So we still want to get the training stress in. Okay. And that key workout is crucial to do. Now if we do this though, oftentimes let’s say on a, like a Friday, that athlete is if they’ve had a busy week and they, you know, miss the two, the Thursday session, they’re probably gonna get it in on Friday afternoon or evening and then a hard group ride or, or kind of like a bigger session is gonna start Saturday morning. So again, you wanna prioritize sleep, you wanna prioritize, fueling and go for it, but also know that maybe if it is a group ride something, but that’s more dynamic. Feel free to just sit in on the, on that first hour a little bit more, or just make the, the ride more conservative where you’re on wheels. You’re not maybe driving the group forward. You’re not on the front as much.

Adam Pulford  (15:28):

You’re still gonna get in a good quality session, but you’re just not gonna be as aggressive with it because you you’re carrying in too much fatigue and more fatigue than we had planned for in the original plan. So that’s a little bit of how to adjust on the fly like that. If you’re doing a threshold interval session solo to start on the, on the low end of your interval session. So with zone four could be anything from like 91 to a hundred, 5% of your FTP. Okay. And if you already come in with some fatigue in the legs, just start on the low end, cuz you’re still going to get the benefit of threshold. Training’s just not gonna drive as much fatigue. And as you build into the workout, not only is that a better way to structure the whole workout in itself, but you’ll be able to adjust along the way you’ll be able to go to the upper end of your zone for if you are feeling good or just hug below end.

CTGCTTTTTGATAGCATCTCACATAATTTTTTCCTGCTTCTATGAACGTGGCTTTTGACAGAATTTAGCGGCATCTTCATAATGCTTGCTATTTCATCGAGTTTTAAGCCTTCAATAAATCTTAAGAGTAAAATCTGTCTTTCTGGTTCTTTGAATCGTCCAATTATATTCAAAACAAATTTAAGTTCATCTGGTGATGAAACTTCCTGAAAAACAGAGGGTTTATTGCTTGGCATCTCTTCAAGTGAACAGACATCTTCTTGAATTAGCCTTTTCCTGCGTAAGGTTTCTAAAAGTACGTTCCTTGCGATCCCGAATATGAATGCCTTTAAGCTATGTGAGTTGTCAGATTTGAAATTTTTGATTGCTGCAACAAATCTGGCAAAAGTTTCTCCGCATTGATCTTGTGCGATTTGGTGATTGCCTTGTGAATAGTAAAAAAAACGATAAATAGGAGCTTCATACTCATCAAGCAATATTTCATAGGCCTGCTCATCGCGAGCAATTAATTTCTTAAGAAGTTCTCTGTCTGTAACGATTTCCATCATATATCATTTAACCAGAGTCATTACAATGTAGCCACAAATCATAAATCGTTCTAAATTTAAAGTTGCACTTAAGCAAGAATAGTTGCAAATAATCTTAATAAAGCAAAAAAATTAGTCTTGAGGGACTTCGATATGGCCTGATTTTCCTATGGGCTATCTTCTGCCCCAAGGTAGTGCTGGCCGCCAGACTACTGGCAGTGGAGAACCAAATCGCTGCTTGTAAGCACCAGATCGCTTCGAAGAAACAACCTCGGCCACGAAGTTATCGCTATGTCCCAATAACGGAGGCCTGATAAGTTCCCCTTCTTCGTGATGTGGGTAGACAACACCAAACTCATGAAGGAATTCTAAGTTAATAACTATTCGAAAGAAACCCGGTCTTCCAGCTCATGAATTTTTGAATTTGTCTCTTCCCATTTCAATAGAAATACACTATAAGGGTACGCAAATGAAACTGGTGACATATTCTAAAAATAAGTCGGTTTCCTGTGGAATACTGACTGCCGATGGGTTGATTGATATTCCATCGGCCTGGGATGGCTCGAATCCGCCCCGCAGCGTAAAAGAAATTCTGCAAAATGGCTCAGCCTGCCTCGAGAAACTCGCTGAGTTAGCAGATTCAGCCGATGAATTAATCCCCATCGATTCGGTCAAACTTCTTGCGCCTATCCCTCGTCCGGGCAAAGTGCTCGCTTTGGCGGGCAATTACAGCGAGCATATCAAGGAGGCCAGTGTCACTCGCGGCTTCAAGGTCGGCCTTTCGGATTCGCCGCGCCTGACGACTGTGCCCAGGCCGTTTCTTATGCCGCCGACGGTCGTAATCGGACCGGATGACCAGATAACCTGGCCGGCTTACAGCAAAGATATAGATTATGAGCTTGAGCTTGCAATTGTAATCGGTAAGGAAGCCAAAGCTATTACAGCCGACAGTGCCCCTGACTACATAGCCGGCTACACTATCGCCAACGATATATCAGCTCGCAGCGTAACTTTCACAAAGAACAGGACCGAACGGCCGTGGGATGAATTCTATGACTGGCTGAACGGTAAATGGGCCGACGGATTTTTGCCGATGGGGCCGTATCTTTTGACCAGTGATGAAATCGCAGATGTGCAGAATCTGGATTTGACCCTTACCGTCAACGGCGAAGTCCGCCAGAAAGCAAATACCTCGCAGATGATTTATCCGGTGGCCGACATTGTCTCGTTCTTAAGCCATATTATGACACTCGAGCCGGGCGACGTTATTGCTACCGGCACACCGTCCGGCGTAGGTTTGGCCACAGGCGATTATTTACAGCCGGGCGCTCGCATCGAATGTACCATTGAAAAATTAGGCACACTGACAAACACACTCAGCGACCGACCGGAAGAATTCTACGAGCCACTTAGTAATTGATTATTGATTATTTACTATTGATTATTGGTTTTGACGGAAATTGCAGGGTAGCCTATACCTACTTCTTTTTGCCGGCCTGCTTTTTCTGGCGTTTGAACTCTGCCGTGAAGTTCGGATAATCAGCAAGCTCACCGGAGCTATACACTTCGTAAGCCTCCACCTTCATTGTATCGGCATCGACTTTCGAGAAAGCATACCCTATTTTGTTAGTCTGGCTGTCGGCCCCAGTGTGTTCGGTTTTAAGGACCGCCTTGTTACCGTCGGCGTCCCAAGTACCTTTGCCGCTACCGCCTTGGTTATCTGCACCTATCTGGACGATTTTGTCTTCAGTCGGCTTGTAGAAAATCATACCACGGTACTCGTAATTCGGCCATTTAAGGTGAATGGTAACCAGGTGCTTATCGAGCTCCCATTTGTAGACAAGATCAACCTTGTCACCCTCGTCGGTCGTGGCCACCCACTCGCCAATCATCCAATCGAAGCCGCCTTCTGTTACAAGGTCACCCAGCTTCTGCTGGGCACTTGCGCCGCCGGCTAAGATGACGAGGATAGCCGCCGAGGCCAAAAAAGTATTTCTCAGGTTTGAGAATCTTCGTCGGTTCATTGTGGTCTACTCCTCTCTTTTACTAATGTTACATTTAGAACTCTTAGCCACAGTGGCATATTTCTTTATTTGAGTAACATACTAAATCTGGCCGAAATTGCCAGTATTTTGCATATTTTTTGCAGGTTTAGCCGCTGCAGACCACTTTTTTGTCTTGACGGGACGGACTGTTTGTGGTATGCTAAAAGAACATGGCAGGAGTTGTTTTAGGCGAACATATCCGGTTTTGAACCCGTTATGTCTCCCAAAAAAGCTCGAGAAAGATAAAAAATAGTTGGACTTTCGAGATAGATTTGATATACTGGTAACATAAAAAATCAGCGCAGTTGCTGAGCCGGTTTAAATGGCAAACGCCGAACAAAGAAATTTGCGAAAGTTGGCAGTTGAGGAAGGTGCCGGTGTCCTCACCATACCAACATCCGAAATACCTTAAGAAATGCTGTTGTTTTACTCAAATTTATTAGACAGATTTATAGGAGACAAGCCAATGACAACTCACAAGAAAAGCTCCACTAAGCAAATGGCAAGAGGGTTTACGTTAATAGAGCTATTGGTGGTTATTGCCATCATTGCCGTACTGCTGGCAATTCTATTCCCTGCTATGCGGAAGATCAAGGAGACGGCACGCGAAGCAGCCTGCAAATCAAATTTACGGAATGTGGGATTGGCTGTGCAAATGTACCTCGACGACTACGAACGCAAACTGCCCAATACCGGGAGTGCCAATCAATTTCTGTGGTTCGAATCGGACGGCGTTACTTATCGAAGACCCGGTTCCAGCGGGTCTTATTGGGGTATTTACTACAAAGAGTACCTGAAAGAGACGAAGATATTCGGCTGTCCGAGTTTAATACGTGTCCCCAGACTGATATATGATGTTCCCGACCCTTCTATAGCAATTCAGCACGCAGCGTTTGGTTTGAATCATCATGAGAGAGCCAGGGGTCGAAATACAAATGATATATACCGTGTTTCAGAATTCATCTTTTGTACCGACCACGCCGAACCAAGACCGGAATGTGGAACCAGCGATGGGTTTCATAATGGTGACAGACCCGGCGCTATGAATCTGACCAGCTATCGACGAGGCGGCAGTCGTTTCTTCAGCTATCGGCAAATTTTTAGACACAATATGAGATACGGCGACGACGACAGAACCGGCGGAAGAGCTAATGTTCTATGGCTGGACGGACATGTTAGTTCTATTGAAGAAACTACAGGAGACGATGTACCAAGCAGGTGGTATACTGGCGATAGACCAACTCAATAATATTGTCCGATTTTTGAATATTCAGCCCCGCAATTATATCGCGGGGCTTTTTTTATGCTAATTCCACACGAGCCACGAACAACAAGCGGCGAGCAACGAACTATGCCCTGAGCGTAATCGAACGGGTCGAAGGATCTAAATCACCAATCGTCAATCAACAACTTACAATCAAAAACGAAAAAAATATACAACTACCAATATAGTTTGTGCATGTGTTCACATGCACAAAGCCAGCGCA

Adam Pulford  (16:20):